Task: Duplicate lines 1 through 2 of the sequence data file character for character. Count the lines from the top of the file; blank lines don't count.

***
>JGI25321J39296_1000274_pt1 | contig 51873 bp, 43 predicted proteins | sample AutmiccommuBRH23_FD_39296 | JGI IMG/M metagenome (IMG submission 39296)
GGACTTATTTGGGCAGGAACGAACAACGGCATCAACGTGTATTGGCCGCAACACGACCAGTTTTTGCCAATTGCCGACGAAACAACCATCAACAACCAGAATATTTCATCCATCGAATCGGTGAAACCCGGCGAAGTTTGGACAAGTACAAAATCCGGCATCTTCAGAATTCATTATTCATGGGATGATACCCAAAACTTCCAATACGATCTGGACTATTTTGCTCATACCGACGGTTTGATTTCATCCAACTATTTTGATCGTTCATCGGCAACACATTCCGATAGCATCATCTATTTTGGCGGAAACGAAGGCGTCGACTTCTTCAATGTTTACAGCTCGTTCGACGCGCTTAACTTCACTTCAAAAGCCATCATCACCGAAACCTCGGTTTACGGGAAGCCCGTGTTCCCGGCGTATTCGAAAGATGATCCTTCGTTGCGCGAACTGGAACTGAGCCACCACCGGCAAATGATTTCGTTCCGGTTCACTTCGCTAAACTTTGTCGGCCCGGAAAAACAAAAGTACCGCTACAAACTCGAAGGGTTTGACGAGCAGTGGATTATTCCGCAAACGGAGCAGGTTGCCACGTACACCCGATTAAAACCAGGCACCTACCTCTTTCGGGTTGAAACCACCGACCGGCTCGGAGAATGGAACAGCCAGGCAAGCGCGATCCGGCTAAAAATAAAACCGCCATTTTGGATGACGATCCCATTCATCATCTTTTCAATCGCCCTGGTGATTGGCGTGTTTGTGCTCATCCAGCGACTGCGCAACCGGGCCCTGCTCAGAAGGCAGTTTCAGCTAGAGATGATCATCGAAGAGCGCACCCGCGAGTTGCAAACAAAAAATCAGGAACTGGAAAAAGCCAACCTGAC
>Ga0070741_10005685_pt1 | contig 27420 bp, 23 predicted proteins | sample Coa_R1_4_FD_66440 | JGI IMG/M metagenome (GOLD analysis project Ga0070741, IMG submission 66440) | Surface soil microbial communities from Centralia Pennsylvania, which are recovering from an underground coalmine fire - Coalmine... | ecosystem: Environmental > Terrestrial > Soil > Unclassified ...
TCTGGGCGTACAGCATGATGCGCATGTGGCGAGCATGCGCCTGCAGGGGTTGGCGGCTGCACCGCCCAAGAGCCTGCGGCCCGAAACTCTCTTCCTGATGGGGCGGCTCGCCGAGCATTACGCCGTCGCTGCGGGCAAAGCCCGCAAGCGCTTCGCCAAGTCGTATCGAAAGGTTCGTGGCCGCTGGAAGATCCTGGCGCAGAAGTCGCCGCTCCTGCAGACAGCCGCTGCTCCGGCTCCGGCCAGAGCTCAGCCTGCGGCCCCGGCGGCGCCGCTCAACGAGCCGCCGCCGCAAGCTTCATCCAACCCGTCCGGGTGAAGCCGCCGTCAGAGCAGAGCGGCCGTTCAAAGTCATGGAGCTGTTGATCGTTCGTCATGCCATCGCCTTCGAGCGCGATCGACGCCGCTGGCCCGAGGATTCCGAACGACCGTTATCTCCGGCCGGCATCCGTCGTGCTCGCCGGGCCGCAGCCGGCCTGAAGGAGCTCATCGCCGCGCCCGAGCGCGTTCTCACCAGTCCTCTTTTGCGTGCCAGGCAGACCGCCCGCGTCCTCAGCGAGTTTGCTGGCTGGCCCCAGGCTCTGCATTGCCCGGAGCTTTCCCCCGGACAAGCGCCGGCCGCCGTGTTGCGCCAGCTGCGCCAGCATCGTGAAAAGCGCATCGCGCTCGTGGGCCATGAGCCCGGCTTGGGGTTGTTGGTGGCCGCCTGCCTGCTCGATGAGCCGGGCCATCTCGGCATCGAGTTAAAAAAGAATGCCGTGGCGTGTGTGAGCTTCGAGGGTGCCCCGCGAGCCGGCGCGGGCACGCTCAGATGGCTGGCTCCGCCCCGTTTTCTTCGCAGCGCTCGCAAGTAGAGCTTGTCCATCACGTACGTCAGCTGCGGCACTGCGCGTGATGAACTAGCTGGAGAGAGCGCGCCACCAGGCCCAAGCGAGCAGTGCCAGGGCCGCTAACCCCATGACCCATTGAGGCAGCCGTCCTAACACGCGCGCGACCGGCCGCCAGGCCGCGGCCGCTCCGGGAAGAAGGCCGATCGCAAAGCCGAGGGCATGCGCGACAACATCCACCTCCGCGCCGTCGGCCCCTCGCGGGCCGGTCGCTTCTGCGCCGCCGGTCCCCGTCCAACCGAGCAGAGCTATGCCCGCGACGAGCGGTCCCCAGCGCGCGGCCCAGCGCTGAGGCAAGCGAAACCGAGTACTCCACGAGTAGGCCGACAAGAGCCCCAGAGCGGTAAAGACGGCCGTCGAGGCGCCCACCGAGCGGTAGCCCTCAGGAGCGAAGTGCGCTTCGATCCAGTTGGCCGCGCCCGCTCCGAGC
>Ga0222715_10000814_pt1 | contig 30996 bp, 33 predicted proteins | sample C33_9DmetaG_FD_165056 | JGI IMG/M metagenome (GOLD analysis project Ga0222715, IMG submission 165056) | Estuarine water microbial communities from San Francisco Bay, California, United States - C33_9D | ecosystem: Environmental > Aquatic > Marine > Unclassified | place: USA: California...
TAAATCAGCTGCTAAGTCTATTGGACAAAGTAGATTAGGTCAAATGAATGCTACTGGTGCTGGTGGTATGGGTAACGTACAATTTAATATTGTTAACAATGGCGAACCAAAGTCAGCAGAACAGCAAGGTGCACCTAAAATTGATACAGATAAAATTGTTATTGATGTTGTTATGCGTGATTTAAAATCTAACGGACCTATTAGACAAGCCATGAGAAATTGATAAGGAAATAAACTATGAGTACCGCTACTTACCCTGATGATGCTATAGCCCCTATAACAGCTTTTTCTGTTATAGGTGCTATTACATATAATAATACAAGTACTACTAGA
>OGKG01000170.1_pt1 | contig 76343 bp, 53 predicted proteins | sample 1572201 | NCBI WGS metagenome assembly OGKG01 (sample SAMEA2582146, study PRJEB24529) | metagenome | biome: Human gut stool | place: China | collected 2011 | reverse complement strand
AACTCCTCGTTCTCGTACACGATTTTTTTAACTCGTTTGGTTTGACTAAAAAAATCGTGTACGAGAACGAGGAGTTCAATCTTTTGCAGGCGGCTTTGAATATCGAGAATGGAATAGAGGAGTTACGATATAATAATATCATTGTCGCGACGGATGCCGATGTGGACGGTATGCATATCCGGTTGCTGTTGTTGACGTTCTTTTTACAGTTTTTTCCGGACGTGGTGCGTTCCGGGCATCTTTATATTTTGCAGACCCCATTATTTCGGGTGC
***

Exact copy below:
>JGI25321J39296_1000274_pt1 | contig 51873 bp, 43 predicted proteins | sample AutmiccommuBRH23_FD_39296 | JGI IMG/M metagenome (IMG submission 39296)
GGACTTATTTGGGCAGGAACGAACAACGGCATCAACGTGTATTGGCCGCAACACGACCAGTTTTTGCCAATTGCCGACGAAACAACCATCAACAACCAGAATATTTCATCCATCGAATCGGTGAAACCCGGCGAAGTTTGGACAAGTACAAAATCCGGCATCTTCAGAATTCATTATTCATGGGATGATACCCAAAACTTCCAATACGATCTGGACTATTTTGCTCATACCGACGGTTTGATTTCATCCAACTATTTTGATCGTTCATCGGCAACACATTCCGATAGCATCATCTATTTTGGCGGAAACGAAGGCGTCGACTTCTTCAATGTTTACAGCTCGTTCGACGCGCTTAACTTCACTTCAAAAGCCATCATCACCGAAACCTCGGTTTACGGGAAGCCCGTGTTCCCGGCGTATTCGAAAGATGATCCTTCGTTGCGCGAACTGGAACTGAGCCACCACCGGCAAATGATTTCGTTCCGGTTCACTTCGCTAAACTTTGTCGGCCCGGAAAAACAAAAGTACCGCTACAAACTCGAAGGGTTTGACGAGCAGTGGATTATTCCGCAAACGGAGCAGGTTGCCACGTACACCCGATTAAAACCAGGCACCTACCTCTTTCGGGTTGAAACCACCGACCGGCTCGGAGAATGGAACAGCCAGGCAAGCGCGATCCGGCTAAAAATAAAACCGCCATTTTGGATGACGATCCCATTCATCATCTTTTCAATCGCCCTGGTGATTGGCGTGTTTGTGCTCATCCAGCGACTGCGCAACCGGGCCCTGCTCAGAAGGCAGTTTCAGCTAGAGATGATCATCGAAGAGCGCACCCGCGAGTTGCAAACAAAAAATCAGGAACTGGAAAAAGCCAACCTGAC